Commenting on the thoroughness of ISS Reporting tool...
This month's Internet Computing Magazine (formerly ZD Internet Magazine)
page 31 Product Watch (Security Crackdown) discusses the new reporting
features off ISS utilizing the power of Crystal Reports.
In regards to a single, large entity sitting behind security technology, it
would definitely be very interesting area to organize and spend large
amount of $$ on similiar to Microsoft Certification program to assure some
sort of standardization of security auditing..
>I would expect this is the norm. There is no single, large and very public
>entity (i.e. MS, Novell, etc.) sitting behind security technology who is
>spending large $$ on marketing to get their point across. Also, I do not
>that any one security/firewall vendor has gobbled up enough market share
>able to leverage their training programs.
>For example, you get the same thing in the LAN/WAN world. Sure Cisco and the
>like have training programs, but how many people working in this field have
>actually achieved this or any other related certification? Also, when it
>to consulting, how many clients actually push back and state "I want to see
>applicable credentials for the Engineer that will be doing the work"? The
>of this challenge is what allows the situation you describe to perpetuate
Specifically, if a security audit is being conducted, the people doing the
work should be familiar with the client's environment before engaging, and
the proposal should state the objectives in a very clear and concise
statement of work. We are conducting a security audit of the following and
we will use blah, blah tools.
>Finally, I think there are some misconceptions by people outside the field
>an MS or Novell certification automagically makes you an expert in every
>dealing with computers. After all, a firewall is just another piece of
>that runs on NT, right? <eg>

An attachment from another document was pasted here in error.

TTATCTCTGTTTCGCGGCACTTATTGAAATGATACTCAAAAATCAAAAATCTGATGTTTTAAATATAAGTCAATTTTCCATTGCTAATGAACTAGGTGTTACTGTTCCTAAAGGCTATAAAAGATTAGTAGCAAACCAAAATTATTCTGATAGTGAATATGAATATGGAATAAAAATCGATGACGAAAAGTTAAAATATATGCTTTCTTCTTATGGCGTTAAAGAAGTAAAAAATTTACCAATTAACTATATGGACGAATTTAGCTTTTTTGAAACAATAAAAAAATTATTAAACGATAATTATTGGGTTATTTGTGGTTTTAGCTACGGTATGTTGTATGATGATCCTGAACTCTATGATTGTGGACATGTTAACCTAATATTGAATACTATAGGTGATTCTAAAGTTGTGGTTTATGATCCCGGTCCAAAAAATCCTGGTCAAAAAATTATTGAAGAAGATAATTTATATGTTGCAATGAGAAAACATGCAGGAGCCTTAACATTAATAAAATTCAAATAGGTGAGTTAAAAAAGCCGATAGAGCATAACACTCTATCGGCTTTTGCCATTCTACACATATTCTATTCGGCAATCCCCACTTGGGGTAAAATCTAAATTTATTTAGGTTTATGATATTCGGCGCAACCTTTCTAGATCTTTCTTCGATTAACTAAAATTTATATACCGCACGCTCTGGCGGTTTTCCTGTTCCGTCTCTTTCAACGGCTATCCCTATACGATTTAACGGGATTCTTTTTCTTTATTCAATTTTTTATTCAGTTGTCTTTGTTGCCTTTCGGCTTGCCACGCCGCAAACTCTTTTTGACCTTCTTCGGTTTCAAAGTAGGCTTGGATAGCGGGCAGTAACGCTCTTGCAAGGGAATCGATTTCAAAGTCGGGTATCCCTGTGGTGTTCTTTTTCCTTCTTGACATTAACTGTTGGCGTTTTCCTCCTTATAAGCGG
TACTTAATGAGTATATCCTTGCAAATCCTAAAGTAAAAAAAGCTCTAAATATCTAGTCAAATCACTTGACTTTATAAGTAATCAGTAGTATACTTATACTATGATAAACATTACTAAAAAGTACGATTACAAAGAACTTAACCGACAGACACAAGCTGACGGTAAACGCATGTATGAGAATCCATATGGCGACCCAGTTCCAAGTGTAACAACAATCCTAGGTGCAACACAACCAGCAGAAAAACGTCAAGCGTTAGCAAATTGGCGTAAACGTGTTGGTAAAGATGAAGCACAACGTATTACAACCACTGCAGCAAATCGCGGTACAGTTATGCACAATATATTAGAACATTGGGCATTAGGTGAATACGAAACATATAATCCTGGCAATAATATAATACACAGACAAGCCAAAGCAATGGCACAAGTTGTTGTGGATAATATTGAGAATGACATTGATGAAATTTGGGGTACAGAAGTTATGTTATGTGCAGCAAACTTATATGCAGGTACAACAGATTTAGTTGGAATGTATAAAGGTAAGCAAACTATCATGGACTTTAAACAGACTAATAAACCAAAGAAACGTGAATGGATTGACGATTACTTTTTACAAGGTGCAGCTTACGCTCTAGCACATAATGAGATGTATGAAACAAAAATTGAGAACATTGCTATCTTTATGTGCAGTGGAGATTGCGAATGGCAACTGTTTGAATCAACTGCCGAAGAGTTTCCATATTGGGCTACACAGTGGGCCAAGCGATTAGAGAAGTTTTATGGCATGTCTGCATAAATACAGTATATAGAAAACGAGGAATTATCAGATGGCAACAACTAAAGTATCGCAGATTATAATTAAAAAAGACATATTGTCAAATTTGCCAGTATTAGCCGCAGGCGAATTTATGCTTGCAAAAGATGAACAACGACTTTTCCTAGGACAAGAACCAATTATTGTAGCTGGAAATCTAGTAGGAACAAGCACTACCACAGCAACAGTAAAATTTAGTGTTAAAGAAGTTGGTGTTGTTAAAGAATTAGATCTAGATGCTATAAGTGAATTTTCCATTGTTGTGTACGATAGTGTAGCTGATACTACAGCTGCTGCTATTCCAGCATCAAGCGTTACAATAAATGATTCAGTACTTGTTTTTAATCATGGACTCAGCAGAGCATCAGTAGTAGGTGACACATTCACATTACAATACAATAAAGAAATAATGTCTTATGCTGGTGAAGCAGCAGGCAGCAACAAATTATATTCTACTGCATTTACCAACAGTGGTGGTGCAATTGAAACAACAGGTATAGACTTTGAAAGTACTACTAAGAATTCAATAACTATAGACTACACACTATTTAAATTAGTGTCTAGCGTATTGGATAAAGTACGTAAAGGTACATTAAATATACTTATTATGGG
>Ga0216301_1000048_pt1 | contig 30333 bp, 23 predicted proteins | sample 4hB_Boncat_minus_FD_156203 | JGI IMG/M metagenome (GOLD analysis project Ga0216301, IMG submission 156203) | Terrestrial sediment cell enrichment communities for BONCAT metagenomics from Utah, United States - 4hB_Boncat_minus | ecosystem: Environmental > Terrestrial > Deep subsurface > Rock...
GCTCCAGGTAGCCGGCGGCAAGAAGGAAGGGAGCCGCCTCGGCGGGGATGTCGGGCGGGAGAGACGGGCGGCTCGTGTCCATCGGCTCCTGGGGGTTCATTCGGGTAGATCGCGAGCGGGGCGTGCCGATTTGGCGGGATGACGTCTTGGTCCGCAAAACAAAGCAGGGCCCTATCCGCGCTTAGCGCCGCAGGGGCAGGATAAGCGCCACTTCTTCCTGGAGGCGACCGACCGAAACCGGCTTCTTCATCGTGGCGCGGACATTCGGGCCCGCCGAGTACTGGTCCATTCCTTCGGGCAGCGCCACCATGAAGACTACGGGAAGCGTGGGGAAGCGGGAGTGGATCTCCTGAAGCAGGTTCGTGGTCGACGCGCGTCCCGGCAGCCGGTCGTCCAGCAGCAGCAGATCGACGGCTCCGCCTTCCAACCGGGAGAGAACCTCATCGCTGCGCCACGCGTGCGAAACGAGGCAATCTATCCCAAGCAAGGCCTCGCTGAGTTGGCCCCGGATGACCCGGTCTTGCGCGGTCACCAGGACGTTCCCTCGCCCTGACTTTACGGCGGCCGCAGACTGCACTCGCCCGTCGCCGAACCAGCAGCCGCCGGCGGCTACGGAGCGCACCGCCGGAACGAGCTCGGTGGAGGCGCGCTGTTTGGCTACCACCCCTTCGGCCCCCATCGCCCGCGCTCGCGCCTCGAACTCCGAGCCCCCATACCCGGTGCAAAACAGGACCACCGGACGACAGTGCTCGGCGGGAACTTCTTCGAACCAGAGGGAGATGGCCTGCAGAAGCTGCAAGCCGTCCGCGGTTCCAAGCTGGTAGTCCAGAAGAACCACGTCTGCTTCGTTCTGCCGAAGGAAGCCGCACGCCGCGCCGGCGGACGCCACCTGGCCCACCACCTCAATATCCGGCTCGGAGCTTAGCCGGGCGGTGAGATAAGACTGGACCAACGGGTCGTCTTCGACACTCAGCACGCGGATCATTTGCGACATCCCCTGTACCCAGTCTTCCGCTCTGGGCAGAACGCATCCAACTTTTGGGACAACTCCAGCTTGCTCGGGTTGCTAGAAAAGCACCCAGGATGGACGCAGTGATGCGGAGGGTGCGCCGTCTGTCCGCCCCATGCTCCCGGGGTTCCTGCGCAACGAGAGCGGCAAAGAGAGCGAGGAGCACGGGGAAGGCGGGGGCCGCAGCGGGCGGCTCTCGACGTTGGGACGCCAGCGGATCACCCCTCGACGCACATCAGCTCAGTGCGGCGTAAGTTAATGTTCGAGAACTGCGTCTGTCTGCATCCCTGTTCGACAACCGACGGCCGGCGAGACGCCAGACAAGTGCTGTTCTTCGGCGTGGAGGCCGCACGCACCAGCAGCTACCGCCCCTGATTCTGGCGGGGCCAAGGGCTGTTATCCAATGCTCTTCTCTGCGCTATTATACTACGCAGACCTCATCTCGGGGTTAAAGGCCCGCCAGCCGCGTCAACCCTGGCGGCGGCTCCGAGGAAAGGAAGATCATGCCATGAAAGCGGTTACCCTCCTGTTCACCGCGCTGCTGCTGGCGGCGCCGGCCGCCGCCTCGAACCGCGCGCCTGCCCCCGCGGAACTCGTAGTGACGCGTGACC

>> My question is who certifies them to ensure that the
>> following: 1. Actually under what they are auditing? 2. Can interpret the
>> results of an ISS/Ballista Scan and not just present the report 3. They
>> attended training at one of the various vendors to understand how to use
>> the tool.
>I see this as being a "time" issue. It is going to take time for
>to be able to identify the differences between a good and a bad security
>This will push back and force "security auditors" to seek out
>see this as taking longer than typical engineering work as it is difficult to
>identify immediate results.
Yes, agreed, I think the security auditing industry is still in its infancy
very similiar to the JAVA Programmer community.. :)
>For example, if I show up at your site as a consultant to fix your down
>you'll have a pretty good idea by the time I am done whether I have a clue or
>not (i.e. did I fix the server). With a security audit, the results are no so
>immediate. It may be months or years before a security breech is
I actually disagree, if you have well prepared statement of work, of the
particular items you will conduct the security audit on. I do want to state
the following, a security audit team should always have written permission
to conduct a security audit before any work is started for any client. A
portion of a security audit should reveal some of the known breeches that a
typical scan can reveal. If you at least a couple of known problems, you
can at least assess some sort of level of risk to it.
For example, Running Crack against a system that has weak passwords. Crack
reveals that the client's CEO uses the password Pre$ident on all systems
he/she has access to. The risk assessment should be assigned that
passwords should be easily guessable, but also the risk should also be
correlated to a security policy to enforce it..
>> This situation concerned me since the customer was given the perception
>> that the people conducting the work were actually bonafide "Certified"
>> Security Auditors. Is this the common trend currently??
>I do not see this as any different than every company under the sun
>be "business partners" with MS. It's simply marketing hype. Can a company
>certify their own "security auditors"? Absolutely. The question is, does it
>really mean anything? Don't get me wrong, I agree with your statements 100%.
>The issue is that until clients start insisting on having certified
>do not see this trend changing any time soon. This does not however mean
>consulting company can not take it upon themselves to do it right. Just that
>there is less motivation to do it if it has not hit them in the old pocket
Hopefully, two things can happen over time, 1. security auditors are
properly trained by some experience folks before they are sent to customer
sites and 2. That customers are more aware of what a security audit is.
A concerned security/firewall type person
>Multiprotocol Network Design & Troubleshooting
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